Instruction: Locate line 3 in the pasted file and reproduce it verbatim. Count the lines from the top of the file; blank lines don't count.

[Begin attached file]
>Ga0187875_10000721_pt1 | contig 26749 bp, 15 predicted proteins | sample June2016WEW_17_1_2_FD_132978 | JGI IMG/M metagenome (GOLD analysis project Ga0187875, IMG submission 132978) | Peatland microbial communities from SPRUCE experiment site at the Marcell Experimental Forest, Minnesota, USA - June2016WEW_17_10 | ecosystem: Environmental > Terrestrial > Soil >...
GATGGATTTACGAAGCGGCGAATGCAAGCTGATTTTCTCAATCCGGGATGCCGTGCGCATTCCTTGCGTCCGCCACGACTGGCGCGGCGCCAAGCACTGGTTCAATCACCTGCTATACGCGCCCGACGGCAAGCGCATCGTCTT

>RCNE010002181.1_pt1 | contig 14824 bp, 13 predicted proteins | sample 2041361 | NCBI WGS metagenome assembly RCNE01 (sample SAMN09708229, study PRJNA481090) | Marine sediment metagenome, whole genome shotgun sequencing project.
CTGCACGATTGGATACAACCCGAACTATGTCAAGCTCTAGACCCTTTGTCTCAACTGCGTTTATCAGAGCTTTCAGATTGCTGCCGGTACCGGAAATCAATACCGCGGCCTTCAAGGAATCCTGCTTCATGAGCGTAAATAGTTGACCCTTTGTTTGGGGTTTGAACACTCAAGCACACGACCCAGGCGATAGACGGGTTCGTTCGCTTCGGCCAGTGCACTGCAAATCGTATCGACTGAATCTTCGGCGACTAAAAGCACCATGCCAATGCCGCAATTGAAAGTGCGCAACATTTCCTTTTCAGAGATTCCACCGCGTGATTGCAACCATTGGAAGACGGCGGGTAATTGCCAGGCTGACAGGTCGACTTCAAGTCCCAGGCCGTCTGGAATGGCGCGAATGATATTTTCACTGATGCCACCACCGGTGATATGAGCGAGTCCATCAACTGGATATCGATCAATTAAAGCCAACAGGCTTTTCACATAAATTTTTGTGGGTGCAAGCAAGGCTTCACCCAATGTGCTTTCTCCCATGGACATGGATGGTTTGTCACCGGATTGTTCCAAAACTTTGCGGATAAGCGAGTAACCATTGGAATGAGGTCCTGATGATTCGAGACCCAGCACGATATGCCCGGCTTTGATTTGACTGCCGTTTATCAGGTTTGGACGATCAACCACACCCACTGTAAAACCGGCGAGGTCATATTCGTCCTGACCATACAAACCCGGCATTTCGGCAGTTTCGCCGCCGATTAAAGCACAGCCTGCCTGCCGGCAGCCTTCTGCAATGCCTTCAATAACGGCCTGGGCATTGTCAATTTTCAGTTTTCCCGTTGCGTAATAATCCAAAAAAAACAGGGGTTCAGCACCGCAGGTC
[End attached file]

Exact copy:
>RCNE010002181.1_pt1 | contig 14824 bp, 13 predicted proteins | sample 2041361 | NCBI WGS metagenome assembly RCNE01 (sample SAMN09708229, study PRJNA481090) | Marine sediment metagenome, whole genome shotgun sequencing project.